If you work in a museum or archive you know the pressure to digitize collections is increasing. However, there are several challenges that can hold up this process. Besides the need to have the resources to digitize the artifacts, another hurdle that makes this process challenging is often the inability to manage  digital objects while staying in compliance with copyright, usage terms, and preservation requirements. One way to overcome this problem is to implement a Digital Asset Management (DAM) system. DAM systems provide a secure space to store digital objects. This makes them more accessible while also supporting copyright and preservation efforts. Does this sound too good to be true? Well, it’s not! 

In this post, I’ll discuss the benefits of DAM for museums and archives. I’ll be referring to objects/artifacts as “assets” because once they’re in a DAM system that’s what they’re called. Another  benefit of DAM is that making assets more accessible and secure increases the return on investment (ROI) for creating them. Since users can quickly access the assets they need, they have the ability to safely use and reuse them on a variety of projects and platforms.

Archival and Preservation Efforts

DAM systems are usually created using information management best practices. This means they support both assets and the various types of metadata that need to follow them. They can also hold different file types which allows for the use of a variety of preservation formats. Some DAM platforms even support popular metadata schemas ensuring that it's accessible at all stages of an assets’ lifecycle. If a DAM platform doesn't support metadata schemas it will often still offer methods for mapping metadata upon export. In sum, if you select the right DAM system for your organization it will facilitate your archival and preservation efforts.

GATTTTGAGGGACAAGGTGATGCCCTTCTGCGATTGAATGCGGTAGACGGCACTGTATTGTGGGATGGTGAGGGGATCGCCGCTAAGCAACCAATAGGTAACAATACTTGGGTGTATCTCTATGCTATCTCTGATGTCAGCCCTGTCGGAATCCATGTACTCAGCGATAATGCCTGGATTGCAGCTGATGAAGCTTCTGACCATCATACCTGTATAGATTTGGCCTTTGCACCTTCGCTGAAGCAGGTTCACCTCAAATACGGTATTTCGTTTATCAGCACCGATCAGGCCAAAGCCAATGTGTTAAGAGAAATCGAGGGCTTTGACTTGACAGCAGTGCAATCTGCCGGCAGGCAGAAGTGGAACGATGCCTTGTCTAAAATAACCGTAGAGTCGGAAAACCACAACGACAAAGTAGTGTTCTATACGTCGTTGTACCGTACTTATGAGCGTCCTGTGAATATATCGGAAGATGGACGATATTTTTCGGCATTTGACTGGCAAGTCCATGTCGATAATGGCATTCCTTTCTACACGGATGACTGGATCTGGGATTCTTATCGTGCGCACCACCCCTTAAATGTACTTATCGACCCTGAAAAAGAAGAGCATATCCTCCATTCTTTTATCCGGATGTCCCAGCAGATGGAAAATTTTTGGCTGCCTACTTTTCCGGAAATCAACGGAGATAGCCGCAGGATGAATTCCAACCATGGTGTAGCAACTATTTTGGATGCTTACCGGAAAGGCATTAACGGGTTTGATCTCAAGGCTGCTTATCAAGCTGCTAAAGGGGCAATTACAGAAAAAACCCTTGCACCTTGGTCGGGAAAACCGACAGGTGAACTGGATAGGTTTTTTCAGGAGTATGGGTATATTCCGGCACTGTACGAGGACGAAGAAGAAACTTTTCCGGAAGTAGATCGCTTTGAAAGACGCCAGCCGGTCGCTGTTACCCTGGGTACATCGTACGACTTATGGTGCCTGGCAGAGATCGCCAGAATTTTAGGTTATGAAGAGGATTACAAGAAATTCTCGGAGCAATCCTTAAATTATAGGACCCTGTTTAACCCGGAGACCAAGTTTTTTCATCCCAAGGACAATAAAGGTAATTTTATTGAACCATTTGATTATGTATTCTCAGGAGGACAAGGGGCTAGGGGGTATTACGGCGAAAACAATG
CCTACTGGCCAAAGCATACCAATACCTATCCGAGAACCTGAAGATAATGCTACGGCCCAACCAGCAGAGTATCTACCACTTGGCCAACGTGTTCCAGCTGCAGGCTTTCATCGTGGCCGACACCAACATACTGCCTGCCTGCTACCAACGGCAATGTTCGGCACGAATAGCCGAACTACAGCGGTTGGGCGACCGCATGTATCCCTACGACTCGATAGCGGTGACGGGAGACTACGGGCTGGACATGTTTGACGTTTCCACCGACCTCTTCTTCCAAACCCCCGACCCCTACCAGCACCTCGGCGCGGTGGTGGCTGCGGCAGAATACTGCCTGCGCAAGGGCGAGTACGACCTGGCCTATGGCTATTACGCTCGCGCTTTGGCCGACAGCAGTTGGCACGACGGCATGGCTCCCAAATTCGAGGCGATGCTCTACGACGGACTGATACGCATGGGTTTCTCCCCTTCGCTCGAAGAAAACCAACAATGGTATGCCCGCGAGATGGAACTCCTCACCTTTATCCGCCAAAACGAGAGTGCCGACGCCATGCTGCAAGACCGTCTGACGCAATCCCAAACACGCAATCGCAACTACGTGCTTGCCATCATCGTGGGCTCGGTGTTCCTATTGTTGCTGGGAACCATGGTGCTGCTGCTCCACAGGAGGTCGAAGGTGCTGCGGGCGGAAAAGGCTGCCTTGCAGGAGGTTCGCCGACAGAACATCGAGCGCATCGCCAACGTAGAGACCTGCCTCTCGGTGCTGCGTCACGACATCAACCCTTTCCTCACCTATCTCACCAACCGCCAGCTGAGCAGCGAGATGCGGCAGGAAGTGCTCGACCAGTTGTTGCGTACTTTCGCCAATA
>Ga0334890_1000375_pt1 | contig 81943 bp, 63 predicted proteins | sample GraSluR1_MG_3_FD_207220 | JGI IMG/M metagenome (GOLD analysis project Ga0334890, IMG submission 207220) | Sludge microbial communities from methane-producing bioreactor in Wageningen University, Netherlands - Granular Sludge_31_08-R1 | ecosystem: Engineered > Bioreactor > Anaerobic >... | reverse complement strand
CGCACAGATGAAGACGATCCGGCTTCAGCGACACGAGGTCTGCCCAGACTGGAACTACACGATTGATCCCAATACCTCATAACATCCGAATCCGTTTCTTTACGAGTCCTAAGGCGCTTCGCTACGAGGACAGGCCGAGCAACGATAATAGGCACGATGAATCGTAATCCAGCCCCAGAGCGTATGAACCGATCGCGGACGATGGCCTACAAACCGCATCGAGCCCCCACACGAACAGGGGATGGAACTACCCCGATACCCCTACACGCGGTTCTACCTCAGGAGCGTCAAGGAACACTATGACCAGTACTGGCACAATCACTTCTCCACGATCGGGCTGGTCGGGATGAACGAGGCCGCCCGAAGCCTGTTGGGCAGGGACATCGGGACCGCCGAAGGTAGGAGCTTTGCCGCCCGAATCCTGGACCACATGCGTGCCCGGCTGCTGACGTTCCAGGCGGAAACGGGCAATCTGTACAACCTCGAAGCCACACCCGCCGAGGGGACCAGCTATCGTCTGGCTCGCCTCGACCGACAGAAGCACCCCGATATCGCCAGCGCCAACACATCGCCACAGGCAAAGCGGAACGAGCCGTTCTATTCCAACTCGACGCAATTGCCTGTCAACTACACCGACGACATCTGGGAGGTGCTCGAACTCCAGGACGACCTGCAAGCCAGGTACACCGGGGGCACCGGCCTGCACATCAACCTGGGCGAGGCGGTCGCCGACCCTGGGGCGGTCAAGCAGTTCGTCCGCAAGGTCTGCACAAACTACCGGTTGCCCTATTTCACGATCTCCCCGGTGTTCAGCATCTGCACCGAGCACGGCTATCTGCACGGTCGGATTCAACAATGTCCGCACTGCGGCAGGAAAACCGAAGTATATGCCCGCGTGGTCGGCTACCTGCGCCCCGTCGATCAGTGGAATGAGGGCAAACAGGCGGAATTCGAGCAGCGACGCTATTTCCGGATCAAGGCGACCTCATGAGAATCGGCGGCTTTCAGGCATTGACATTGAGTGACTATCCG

Security of Assets

Part of managing assets includes keeping them secure. Most DAM systems have advanced features for sharing that allow the use of permission groups, permission settings, and secure sharing to ensure the security of assets. Permission groups allow an organization to group its users by the type of access they need. This means a whole group of users can be given access to a folder(s) rather than adding permissions one person at a time. For example, rather than granting each person on your marketing team the ability to open a specific folder, you can create a group and grant access to all its members. This ability also allows you to easily set restrictions for a group of users. So if you don’t want members of the marketing team to have download capabilities for a particular folder, you can set its permissions to “view only” for the entire group. 

Depending on the DAM platform you choose, it may offer advanced settings that include expiration dates, watermarks, password-protected folders, and asset-level permissions such as “view only.” You may even be able to set a permission that requires the user to be logged in to view the asset. Robust permissions mean that DAM allows you to safely share assets or collections of assets with people outside your organization who aren’t set up as users. Overall, these security features help ensure all users can only access the assets they need.